True. Every photograph lies. But once the lie is captured an artist feels free to add to or subtract from the original, while the photographer seems to feel that this is cheating, making up for failures in the original, or compensating for failure as a photographer.


Interesting so following this line of reasoning Ansel was a failure as a photographer? He did his version of PP in the dark room adding and subtracting to make the print as he saw the scene.


I think we should leave Ansel out of this, he's dead & can't join in.
08/18/2008 01:47:33 PM · #11
Mick, my goal is not to get in a shouting match as i'm sure its not your intention. There are a lot of differing opinions on the site. As there should be different opinions! To me its very simple.

Perhaps there are people that don't even like the Advanced Rule set in its current form so they only participate in Basic challenges. And there are probably people that don't like to be "restricted" by the basic rule set so they don't participate in those challenges. But lets face it the Advance Rule set DOES allow you to do more to a photo than you could in a dark room.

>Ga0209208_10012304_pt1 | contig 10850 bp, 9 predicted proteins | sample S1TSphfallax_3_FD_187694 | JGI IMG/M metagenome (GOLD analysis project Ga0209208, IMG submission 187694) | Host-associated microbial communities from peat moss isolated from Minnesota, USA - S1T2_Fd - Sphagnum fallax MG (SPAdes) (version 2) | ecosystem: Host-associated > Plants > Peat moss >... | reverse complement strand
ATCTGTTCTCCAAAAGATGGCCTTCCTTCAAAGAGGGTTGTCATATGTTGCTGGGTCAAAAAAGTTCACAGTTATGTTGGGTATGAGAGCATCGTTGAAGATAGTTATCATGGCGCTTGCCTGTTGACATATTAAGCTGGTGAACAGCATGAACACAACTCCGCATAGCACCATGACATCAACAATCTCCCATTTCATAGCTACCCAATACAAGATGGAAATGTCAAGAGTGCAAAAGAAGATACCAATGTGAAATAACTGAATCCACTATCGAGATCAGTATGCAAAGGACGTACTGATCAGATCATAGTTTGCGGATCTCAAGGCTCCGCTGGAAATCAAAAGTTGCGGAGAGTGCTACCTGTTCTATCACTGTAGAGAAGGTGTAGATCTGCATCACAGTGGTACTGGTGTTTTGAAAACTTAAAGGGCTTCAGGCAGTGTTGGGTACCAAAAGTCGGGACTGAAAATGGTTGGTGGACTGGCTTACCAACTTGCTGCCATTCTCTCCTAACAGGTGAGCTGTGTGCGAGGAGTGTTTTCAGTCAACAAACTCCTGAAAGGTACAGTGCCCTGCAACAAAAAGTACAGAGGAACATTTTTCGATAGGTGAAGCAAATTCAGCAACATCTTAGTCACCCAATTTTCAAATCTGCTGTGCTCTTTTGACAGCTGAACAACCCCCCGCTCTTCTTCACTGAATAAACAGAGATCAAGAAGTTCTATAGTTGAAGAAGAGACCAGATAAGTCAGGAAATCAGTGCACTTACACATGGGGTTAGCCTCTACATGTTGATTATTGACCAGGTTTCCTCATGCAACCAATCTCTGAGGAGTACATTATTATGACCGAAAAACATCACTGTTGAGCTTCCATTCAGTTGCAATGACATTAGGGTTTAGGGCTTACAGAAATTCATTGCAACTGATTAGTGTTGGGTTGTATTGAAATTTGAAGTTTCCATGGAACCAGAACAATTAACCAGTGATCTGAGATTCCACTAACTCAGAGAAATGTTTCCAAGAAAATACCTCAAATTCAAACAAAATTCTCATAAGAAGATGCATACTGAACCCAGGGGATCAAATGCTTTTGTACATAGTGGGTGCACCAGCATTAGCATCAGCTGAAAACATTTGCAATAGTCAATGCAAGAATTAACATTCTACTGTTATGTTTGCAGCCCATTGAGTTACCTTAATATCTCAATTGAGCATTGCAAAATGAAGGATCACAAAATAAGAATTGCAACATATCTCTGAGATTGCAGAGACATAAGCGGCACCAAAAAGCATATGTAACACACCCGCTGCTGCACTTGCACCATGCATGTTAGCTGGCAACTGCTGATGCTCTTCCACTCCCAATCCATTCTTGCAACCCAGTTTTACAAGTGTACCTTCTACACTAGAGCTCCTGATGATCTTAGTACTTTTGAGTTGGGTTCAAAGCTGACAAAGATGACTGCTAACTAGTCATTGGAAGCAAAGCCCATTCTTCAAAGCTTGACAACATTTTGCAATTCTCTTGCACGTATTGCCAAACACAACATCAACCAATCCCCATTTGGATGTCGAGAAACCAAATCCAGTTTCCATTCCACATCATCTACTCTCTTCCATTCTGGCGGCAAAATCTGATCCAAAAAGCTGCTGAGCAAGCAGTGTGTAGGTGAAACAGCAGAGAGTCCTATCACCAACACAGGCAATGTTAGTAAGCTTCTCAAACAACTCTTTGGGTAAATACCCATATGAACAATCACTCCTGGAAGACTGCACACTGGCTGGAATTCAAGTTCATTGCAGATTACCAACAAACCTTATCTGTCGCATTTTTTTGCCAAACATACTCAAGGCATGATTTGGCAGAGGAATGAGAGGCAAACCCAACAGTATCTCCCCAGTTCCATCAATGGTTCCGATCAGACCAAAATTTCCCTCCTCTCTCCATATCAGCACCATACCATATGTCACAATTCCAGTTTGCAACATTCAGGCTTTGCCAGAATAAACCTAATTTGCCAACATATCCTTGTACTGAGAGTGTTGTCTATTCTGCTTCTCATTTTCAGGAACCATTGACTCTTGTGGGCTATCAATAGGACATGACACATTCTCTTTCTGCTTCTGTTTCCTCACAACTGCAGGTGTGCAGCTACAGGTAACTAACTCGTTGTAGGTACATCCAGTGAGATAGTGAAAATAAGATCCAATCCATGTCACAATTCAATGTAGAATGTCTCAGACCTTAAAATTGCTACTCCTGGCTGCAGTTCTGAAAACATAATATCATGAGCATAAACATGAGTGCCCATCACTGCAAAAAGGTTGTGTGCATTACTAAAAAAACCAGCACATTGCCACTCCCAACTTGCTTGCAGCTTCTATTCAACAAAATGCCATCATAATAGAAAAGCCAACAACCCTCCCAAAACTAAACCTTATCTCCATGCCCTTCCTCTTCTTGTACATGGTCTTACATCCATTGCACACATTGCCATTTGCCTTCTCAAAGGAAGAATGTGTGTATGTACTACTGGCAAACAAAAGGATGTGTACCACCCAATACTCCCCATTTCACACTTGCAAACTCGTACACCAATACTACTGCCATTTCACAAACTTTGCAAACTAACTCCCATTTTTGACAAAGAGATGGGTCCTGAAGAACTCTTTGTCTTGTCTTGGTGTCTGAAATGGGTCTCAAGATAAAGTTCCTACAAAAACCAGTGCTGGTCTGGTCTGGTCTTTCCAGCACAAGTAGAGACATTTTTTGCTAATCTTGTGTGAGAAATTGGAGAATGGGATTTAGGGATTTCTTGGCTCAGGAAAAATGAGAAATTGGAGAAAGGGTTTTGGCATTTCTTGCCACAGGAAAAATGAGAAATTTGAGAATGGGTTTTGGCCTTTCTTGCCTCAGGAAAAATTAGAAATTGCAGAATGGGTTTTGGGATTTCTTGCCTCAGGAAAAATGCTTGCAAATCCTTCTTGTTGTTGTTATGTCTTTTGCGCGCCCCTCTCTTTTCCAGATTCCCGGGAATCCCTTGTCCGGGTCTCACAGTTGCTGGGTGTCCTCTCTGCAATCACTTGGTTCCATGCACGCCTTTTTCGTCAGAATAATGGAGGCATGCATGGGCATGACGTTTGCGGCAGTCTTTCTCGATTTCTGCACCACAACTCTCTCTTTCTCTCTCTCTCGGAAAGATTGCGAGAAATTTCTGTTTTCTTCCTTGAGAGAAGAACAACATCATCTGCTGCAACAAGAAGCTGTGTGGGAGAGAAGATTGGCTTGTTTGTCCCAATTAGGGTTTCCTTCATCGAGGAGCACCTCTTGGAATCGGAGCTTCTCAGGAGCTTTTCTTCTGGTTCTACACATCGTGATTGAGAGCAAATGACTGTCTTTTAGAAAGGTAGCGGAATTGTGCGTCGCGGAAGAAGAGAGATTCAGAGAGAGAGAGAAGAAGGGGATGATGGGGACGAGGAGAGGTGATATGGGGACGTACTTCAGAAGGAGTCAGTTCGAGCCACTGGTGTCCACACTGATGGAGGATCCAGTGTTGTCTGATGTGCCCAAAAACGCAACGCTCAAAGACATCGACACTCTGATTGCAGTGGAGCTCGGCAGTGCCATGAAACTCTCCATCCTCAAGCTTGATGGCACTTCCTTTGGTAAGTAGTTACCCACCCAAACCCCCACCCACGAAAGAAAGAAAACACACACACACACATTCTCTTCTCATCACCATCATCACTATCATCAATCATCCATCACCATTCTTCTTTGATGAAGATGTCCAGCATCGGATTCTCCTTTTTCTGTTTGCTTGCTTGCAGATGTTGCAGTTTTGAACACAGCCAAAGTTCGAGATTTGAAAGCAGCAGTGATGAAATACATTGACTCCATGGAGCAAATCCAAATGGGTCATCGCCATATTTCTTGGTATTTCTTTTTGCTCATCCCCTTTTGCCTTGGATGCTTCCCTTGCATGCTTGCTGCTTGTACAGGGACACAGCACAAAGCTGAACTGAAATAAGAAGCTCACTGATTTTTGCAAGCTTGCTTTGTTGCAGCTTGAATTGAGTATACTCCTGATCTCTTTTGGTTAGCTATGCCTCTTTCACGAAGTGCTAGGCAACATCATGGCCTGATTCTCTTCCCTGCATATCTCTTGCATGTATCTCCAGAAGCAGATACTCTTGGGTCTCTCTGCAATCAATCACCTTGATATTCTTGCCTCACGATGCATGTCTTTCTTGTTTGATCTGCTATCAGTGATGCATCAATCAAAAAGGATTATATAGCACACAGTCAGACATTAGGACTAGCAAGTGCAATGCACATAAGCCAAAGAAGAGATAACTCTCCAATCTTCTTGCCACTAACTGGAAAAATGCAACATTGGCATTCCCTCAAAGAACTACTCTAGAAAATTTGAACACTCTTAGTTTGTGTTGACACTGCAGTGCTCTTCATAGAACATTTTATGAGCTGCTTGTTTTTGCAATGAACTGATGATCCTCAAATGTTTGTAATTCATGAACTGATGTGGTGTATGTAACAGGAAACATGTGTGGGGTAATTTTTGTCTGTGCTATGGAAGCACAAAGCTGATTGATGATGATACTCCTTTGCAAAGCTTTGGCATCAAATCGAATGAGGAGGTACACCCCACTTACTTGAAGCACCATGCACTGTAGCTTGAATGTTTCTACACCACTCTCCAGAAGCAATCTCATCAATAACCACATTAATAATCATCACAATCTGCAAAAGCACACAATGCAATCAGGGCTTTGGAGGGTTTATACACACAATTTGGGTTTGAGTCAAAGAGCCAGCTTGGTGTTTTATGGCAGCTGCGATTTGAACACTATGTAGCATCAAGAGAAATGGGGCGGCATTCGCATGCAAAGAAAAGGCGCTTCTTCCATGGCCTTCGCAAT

So where is the gray line that differentiates between Digital art and a normal photo. The answer is it does not matter. Add another Rule set that allows MORE to be done to a photo and let the people that want to enter in to those challenges enter them. The ones that don't want to don't have to.

Ok, I gave my opinion. I'm done.

Thanks,
Ben
08/18/2008 01:28:02 PM · #12
Originally posted by pixelpig:

Originally posted by thegrandwazoo:

Originally posted by pixelpig:

I wonder if photographers are worried that an honest photograph of reality can't compete successfully against an artist's vision.


There is no such thing. Every photograph lies.


True. Every photograph lies. But once the lie is captured an artist feels free to add to or subtract from the original, while the photographer seems to feel that this is cheating, making up for failures in the original, or compensating for failure as a photographer.


Interesting so following this line of reasoning Ansel was a failure as a photographer? He did his version of PP in the dark room adding and subtracting to make the print as he saw the scene.

Message edited by author 2008-08-18 13:33:13.
08/18/2008 01:16:09 PM · #13
Originally posted by thegrandwazoo:

Originally posted by pixelpig:

I wonder if photographers are worried that an honest photograph of reality can't compete successfully against an artist's vision.